they, “that it is everywhere spoken against.” (v. 21, 21.) True, but (people) are also everywhere persuaded (as, in fact, here), “some were persuaded, and some believed not. And when they had appointed him a day,” etc. (v. 23–25.) See again how not by miracles but by Law and Prophets he puts them to silence, and how we always find him doing this. And yet he might also have wrought signs; but then it would no longer have been matter of faith. In fact, this (itself) was a great sign, his discoursing from the Law and the Prophets. Then that you may not deem it strange (that they believed not), he introduces the prophecy which saith, “Hearing ye shall hear and not understand,” more now than then: “and ye shall see and not perceive” (v. 26) more now than then. This is not spoken for the former sort, but for the unbelievers. How then? Was it contrary to the prophecy, that those believed? (“Go,”) it says, “unto this people” (that is), to the unbelieving people. He did not say this to insult them, but to remove the offence. “Be it known then,” he says, “unto you, that unto the Gentiles is sent the salvation of God. They,” says he, “will hear it too.” (v. 28.) Then why dost thou discourse to us? Didst thou not know this? Yes, but that ye might be persuaded, and that I might exculpate myself, and give none a handle (against me). (c) The unbelieving were they that withdrew. But see how they do not now form plots against him. For in Judea they had a sort of tyranny. Then wherefore did the Providence of God order that he should go thither, and yet the Lord had said, “Get thee out quickly from Jerusalem?” (ch. xxii. 18.) That both their wickedness might be shown and Christ’s prophecy made good, that they would not endure to hear him: and so that all might learn that he was ready to suffer all things, and that the event might be for the consolation of those in Judea: for there also (the brethren) were suffering many grievous evils. But if while preaching the Jewish doctrines, he suffered thus, had he preached the doctrines of the glory of Christ, how would they have endured him? While “purifying himself” (ch. xxi. 26) he was intolerable, and how should he have been tolerable while preaching? What lay ye to his charge? What have ye heard? He spoke nothing of the kind. He was simply seen, and he exasperated all against him. Well might he then be set apart for the Gentiles: well might he be sent afar off: there also destined to discourse to the Gentiles. First he calls the Jews, then having shown them the facts he comes to the Gentiles. (ch. xxiv. 18.) “Well spake the Holy Ghost,” etc. But this saying, “The Spirit said,” is nothing wonderful: for an angel also is said to say what the Lord saith: but He (the Spirit) not so. When one is speaking of the things said by the angel, one does not say, Well said the angel, but, Well said the Lord. “Well said the Spirit:” as much as to say, It is not me that ye disbelieve. But God foreknew this from the first. “He discoursed,” it says, “with boldness, unhindered” (v. 31): for it is possible to speak with boldness, yet hindered. His boldness nothing checked: but in fact he also spoke unhindered. (c) “Discoursed,” it says, “the things concerning the kingdom of God:” mark, nothing of the things of sense, nothing of the things present. (f) But of his affairs after the two years, what say we? (b) (The writer) leaves the hearer athirst for more: the heathen authors do the same (in their writings), for to know everything makes the reader dull and jaded. Or else he does this, (e) not having it in his power to exhibit it from his own personal knowledge. (a) Mark the order of God’s Providence, “I have been much hindered from coming unto you…having a great desire these many years to come unto you.” (Rom. xv. 22, 23.) (d) But he fed them with hopes. (g) I am in haste to go to Spain, and “I hope,” says he, “to see you in my journey, and to be brought thitherward on my journey by you, if first I be filled with your company in some measure.” (ib. 24.) (i) Of this he says, I will come and rest together with you “in the fulness of the blessing of the Gospel” (ib. 29): and again “I am going to Jerusalem to minister to the saints” (ib. 25): this is the same that he has said here, “To do alms to my nation I came.” (Acts xxiv. 17.) (h) Do you mark how he did not foresee everything—that sacred and divine head, the man higher than the heavens, that had a soul able to grasp all at once, the holder of the first place—Paul? The man whose very name, to them that know him, suffices for rousing of the soul, for vigilance, for shaking off all sleep! Rome received him bound, coming up from the sea, saved from a ship-wreck—and was saved from the shipwreck of error. Like an emperor that has fought a naval battle and overcome, he entered into that most imperial city. (k) He was nearer now to his crown. Rome received him bound, and saw him crowned and proclaimed conqueror. There he had said, I will rest together with you: but this was the beginning of a course once more, and he added trophies to trophies, a man not to be overcome. Corinth kept him two years, and Asia three, and this city two for this time; a second time he again entered it, when also he was consummated. Thus he escaped then, and having filled the whole world, he so brought his life to a close. Why didst thou wish to learn what happened after these two years? Those too are such as these: bonds, tortures, fightings, imprisonments, lyings in wait, false accusations, deaths, day by day. Thou hast seen but a small part of it? How much soever thou hast seen, such is he for all the rest. As in the case of the sky, if thou see one part of it, go where thou wilt thou shalt see it such as this: as it is with the sun, though thou see its rays but in part, thou mayest conjecture the rest: so is it with Paul. His Acts thou hast seen in part; such are they all throughout, teeming with dangers. He was a heaven having in it the Sun of Righteousness, not such a sun (as we see): so that that man was better than the very heaven. Think you that this is a small thing—when you say “The Apostle,” immediately every one thinks of him (as), when you say “The Baptist,” immediately they think of John? To what shall one compare his words? To the sea, or even to the ocean? But nothing is equal to them.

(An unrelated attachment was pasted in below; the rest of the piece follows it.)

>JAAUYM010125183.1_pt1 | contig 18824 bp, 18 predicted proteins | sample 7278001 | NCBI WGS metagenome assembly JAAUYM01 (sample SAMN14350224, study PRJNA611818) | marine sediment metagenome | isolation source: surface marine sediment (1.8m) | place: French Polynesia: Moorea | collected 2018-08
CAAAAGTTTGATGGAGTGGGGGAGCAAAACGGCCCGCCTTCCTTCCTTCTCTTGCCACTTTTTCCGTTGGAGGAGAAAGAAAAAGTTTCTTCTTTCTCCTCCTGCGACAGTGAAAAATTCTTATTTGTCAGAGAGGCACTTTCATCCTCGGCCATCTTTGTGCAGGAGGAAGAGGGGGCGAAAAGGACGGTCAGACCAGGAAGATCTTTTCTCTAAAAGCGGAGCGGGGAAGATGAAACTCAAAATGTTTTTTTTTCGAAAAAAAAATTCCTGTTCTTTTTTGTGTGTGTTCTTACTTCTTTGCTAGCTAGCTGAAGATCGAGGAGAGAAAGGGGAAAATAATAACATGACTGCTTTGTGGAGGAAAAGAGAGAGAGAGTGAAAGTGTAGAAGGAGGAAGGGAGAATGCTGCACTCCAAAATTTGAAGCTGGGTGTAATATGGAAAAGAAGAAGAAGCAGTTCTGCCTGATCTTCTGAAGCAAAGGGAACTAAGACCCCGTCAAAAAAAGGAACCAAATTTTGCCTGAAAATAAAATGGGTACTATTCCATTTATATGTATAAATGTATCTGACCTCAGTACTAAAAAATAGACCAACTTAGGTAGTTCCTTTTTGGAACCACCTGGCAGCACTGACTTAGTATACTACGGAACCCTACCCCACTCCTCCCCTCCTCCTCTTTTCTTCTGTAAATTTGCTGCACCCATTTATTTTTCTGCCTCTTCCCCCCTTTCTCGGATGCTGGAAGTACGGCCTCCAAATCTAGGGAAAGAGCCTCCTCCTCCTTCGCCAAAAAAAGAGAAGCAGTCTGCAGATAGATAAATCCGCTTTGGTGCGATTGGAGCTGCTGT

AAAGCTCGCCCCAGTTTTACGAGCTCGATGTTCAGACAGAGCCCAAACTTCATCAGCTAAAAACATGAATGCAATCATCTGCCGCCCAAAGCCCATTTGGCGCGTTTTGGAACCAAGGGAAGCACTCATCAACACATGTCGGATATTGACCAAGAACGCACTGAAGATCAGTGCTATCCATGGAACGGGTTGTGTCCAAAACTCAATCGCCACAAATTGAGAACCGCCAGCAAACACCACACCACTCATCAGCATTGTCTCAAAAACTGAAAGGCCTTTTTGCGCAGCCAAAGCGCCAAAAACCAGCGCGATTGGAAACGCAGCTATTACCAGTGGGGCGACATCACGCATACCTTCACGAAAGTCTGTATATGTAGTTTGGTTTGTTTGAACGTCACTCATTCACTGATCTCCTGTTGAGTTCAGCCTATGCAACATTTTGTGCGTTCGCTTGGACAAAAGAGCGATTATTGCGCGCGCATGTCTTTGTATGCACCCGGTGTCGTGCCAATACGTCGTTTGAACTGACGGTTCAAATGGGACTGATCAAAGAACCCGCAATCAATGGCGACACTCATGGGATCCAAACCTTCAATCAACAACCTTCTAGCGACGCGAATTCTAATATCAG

More copious than this (sea) are (his) streams; purer and deeper; so that one would not err in calling Paul’s heart both a sea and a heaven, the one for purity, the other for depth. He is a sea, having for its voyagers not those who sail from city to city, but those from earth to heaven: if any man sail in this sea, he will have a prosperous voyage. On this sea, not winds, but instead of winds the Holy and Divine Spirit wafts the souls which sail thereon: no waves are here, no rock, no monsters: all is calm. It is a sea which is more calm and secure than a haven, having no bitter brine, but a pure fountain both sweeter than * *, and brighter and more transparent than the sun: a sea it is, not having precious stones, nor purple dye as ours, but treasures far better than those. He who wishes to descend into this sea, needs not divers, needs not oil, but much loving-kindness (φιλανθρωπίας): he will find in it all the good things that are in the kingdom of Heaven. He will even be able to become a king, and to take the whole world into his possession, and to be in the greatest honor; he who sails on this sea will never undergo shipwreck, but will know all things well. But as those who are inexpert in this (our visible sea) are suffocated (in attempting to dive therein), so is it in that other sea: which is just the case with the heretics, when they attempt things above their strength. It behooves therefore to know the depth, or else not to venture. If we are to sail on this sea, let us come well-girded. “I could not,” he says, “speak unto you as unto spiritual, but as unto carnal.” (1 Cor. iii. 1.) Let no one who is without endurance sail on this sea. Let us provide for ourselves ships, that is, zeal, earnestness, prayers, that we may pass over the sea in quiet. For indeed this is the living water. Like as if one should get a mouth of fire, such a mouth does that man get who knows Paul well: like as if one should have a sharp sword, so again does such an one become invincible. And for the understanding of Paul’s words there is needed also a pure life. For therefore also he said: “Ye are become such as have need of milk, seeing ye are dull of hearing.” (Heb. v. 11, 12.) For there is, there is an infirmity of hearing. For as a stomach which is infirm could not take in wholesome food (which it finds) hard of digestion, so a soul which is become tumid and heated, unstrung and relaxed, could not receive the word of the Spirit. Hear the disciples saying, “This is a hard saying: who can hear it” (John vi. 60)? But if the soul be strong and healthy, all is most easy, all is light: it becomes more lofty and buoyant: it is more able to soar and lift itself on high. Knowing then these things, let us bring our soul into a healthy state: let us emulate Paul,and imitate that noble, that adamantine soul: that, advancing in the steps of his life, we may be enabled to sail through the sea of this present life, and to come unto the haven wherein are no waves, and attain unto the good things promised to them that love Him, through the grace and mercy of our Lord Jesus Christ, with Whom to the Father and Holy Ghost together be glory, might, honor, now and ever, world without end. Amen.